Danish dairy farmer doubles milk production

22-11-2023 | |
In 2014, the former cowshed was demolished and a new barn was built for the heifers and dry cows. This created room for the current 360 cows.
In 2014, the former cowshed was demolished and a new barn was built for the heifers and dry cows. This created room for the current 360 cows.

Danish dairy farmer Jesper Olsen is not afraid to take the next steps. The 60 cows he had in 2007 have now grown in numbers to 360, and there will be over 500 next year. The acreage has grown from 160 ha to 360 ha, 35 ha of which are leased. Milk production per cow more than doubled in that time frame.

“My father was not a real cow man, but he did do many things well. Most importantly, he kept a close eye on costs, made a profit every year and invested those profits in land purchases. That is the basis for where I am now,” said Olsen.

It was clear that Jesper would become a farmer after agricultural school. “I only had 9 years of school in total,” he says. To make this possible, his father built a new barn for 230 dairy cows in 2007. In 2009, Jesper bought half the company and focused mainly on dairy, particularly on increasing production – at first, without staff.

In 2011, an acquaintance asked if he had any work for him. “I also wanted to have a weekend off. After some thinking and calculations, I came to the conclusion that I could afford it and I hired him. That ultimately changed my whole idea of labour and work. I suddenly had time free to take a good look at the company, tackle issues and improve the results. That worked out very well; it made me much more of an entrepreneur.”

For the expansion, one option on the table was to switch from the 2x12 rapid exit milking parlour to milking robots, in several variants. But Olsen will keep milking in the parlour.
For the expansion, one option on the table was to switch from the 2x12 rapid exit milking parlour to milking robots, in several variants. But Olsen will keep milking in the parlour.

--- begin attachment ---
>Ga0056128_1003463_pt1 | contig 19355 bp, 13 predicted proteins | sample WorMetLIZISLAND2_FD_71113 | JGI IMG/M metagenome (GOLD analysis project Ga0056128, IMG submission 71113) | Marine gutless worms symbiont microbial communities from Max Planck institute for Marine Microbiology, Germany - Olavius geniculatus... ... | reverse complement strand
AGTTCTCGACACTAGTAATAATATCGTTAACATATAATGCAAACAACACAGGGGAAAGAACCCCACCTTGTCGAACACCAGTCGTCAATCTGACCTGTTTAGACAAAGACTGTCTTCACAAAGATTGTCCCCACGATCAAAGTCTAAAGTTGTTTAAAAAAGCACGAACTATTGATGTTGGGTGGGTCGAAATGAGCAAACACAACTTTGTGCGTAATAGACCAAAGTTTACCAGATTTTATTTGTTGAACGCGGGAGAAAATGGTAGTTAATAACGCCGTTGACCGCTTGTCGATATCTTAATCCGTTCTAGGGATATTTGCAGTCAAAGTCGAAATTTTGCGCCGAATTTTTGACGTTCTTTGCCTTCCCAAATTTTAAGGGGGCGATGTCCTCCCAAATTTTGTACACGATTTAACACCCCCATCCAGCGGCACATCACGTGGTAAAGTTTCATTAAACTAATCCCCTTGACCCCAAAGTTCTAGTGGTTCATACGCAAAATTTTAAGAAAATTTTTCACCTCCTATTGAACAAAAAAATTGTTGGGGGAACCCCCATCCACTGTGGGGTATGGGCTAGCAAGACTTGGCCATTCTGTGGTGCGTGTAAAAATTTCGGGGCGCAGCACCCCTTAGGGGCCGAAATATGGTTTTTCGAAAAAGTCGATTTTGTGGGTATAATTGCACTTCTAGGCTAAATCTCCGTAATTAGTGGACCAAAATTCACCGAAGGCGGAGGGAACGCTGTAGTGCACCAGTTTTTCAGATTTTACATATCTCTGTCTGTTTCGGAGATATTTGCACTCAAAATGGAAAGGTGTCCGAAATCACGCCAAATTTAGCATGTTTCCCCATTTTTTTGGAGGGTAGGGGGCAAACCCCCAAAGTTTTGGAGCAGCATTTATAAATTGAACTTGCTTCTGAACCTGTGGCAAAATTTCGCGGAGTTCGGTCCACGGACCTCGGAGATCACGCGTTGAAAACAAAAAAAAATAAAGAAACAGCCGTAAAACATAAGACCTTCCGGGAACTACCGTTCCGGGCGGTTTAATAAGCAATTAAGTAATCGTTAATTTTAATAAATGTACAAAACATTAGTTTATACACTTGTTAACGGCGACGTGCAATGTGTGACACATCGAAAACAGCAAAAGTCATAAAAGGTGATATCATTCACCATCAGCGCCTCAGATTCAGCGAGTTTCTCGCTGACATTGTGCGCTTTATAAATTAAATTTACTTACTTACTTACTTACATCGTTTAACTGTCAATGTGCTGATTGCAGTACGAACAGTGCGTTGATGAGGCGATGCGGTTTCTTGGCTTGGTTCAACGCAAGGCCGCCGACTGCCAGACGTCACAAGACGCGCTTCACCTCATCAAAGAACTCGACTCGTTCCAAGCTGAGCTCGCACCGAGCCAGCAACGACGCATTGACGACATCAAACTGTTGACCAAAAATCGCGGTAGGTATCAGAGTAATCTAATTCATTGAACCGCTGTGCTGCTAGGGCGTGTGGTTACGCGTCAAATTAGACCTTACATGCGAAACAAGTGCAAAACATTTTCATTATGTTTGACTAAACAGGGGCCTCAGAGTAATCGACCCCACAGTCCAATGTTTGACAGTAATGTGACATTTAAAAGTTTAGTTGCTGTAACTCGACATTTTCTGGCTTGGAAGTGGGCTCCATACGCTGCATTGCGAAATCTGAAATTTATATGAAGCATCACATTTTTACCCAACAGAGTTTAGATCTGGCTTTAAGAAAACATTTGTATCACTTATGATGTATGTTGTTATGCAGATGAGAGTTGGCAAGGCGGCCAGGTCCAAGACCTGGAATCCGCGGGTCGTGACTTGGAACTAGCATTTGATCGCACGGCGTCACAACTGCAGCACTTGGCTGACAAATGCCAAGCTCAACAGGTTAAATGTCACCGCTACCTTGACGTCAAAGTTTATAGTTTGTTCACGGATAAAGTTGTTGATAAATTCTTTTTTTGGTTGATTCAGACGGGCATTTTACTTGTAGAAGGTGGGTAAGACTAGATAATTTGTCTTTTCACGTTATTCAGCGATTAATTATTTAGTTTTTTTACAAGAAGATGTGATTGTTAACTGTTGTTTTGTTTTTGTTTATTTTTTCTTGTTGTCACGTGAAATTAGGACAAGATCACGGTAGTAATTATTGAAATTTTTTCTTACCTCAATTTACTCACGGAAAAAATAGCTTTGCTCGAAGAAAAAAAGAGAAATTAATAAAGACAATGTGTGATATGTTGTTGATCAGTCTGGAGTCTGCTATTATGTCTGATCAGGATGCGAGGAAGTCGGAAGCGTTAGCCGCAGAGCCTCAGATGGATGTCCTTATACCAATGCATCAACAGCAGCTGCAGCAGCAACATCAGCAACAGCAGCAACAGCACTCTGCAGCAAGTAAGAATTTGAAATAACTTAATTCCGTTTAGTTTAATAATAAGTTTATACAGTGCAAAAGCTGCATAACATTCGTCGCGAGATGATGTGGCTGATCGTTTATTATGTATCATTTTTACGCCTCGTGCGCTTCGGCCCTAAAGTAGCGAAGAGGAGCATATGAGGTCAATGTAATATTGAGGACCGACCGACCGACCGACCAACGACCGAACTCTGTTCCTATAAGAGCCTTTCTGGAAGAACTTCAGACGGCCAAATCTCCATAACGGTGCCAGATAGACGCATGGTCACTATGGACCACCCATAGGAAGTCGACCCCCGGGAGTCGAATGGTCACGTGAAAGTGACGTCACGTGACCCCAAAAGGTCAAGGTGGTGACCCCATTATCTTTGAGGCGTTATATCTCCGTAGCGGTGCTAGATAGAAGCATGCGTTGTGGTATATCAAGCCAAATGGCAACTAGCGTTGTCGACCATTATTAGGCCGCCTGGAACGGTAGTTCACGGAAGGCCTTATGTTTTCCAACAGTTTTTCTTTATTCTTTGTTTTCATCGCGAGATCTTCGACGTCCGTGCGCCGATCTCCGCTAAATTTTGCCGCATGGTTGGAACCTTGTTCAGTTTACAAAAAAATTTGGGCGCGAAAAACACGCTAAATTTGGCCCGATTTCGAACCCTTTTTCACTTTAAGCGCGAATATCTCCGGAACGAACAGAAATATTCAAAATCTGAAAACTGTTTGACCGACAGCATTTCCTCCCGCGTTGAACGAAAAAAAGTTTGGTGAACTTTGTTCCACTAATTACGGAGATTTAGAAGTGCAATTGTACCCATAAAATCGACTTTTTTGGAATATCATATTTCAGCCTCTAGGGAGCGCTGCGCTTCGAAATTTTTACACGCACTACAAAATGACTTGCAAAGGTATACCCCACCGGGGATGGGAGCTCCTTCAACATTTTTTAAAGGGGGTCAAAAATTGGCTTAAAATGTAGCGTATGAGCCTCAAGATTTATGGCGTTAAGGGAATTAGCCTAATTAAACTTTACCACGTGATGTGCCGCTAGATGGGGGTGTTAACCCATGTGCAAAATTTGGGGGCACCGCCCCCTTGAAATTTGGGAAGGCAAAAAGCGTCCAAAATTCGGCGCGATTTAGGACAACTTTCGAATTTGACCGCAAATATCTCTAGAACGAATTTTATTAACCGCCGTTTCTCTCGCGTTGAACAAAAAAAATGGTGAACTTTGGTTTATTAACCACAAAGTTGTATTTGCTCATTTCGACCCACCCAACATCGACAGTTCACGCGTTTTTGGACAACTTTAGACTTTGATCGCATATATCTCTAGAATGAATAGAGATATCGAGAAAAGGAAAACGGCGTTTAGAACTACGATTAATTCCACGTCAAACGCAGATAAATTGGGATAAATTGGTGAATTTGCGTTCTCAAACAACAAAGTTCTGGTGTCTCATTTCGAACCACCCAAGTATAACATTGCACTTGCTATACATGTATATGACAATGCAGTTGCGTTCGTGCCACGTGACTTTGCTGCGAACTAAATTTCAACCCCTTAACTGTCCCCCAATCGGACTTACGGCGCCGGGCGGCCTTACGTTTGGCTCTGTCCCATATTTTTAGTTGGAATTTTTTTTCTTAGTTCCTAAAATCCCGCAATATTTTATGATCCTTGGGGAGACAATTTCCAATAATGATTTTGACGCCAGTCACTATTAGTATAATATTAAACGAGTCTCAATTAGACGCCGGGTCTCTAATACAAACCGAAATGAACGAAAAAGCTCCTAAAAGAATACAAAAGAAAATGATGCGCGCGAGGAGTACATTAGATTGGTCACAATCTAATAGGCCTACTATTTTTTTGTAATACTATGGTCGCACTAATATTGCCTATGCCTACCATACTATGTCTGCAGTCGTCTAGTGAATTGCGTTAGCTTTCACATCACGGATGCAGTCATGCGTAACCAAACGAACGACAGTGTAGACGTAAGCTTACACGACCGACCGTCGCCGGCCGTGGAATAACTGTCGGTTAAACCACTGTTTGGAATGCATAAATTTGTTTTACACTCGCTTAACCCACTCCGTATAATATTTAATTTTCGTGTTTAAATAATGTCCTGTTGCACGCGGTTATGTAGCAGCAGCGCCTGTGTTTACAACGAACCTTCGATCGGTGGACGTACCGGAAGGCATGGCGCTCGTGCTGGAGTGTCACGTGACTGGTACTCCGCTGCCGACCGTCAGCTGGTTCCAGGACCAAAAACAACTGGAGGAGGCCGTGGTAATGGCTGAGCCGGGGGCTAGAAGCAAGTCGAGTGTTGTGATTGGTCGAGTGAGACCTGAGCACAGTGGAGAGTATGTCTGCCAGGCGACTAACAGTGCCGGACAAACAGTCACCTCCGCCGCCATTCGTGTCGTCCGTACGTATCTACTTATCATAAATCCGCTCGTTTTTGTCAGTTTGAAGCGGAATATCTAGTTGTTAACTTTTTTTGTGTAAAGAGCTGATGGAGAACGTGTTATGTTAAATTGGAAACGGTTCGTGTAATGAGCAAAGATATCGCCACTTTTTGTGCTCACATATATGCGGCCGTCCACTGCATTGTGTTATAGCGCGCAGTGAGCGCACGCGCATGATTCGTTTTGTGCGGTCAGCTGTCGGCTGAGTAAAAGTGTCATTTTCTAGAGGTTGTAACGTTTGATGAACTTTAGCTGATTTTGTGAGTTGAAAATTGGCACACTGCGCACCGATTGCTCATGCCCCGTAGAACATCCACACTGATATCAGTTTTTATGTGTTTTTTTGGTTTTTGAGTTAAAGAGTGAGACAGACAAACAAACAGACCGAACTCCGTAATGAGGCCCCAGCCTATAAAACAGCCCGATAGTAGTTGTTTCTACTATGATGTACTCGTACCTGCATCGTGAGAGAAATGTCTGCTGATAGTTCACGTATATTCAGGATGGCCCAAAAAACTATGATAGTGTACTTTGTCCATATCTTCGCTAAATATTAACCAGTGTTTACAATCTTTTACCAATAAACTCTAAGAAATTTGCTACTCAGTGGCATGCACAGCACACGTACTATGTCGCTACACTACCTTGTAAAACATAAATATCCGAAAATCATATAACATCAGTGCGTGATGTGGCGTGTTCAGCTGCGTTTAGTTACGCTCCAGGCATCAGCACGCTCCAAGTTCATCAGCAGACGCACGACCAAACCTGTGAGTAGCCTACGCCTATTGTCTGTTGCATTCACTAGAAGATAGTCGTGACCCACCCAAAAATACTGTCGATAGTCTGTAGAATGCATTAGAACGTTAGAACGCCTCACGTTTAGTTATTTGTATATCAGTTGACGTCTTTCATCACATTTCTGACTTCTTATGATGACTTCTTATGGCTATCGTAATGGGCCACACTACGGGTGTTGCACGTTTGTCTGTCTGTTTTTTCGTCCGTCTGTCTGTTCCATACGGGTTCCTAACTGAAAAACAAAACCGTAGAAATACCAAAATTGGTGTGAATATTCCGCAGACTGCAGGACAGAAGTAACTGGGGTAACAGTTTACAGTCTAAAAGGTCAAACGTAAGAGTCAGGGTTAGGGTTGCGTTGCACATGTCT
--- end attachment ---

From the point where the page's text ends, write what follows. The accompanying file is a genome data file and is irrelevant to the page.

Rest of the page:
After the first employee, Olsen got the hang of it and more came. Now there are 4 permanent employees: a Danish herd manager, a Romanian, a Ukrainian and a Danish practitioner. “Coincidentally, there has been a lot of turnover in staff in recent years. I now employ many new people, but they usually work for me for 3-5 years.”

This rapid change in staff is noticeable in the results. Milk quality deteriorated at the end of 2021, with the somatic cell count increasing from 140,000 to 198,000. “I had to check the milking routines with my herd manager,” he said. The cell count is now almost back to its old level.

In the first months, the calves have drinking teats.
In the first months, the calves have drinking teats.

Not going for milking robots

In 2014, the former cowshed was demolished and a new barn was built for the heifers and dry cows. This created room for the current 360 cows. A permit for further expansion of another 150 cubicles was granted at the end of 2021. This extension of the 2+3-row barn from 2007 will be realised in 2024. “After the permit was issued, construction costs increased, partly due to the crisis in Ukraine. I decided to wait. This paid off; the price of building materials has fallen sharply and is now almost at pre-Ukraine levels,” said Olsen.

The Dane estimates the construction costs at approximately €600,000. He will cover this from liquid assets. “We have never earned as much as in 2022 and we have invested a little extra.” he said.

During the first two weeks the calves are placed in a single calf box.
During the first two weeks the calves are placed in a single calf box.

For the impending expansion, one option on the table was to switch from the 2×12 rapid exit milking parlour to milking robots, in several variants. But Olsen will keep milking in the parlour. The purchase price of milking robots did not play a role. “The price was okay,” says the entrepreneur. “But our milking parlour is up to date and modern. It can last another 10 years without investments.”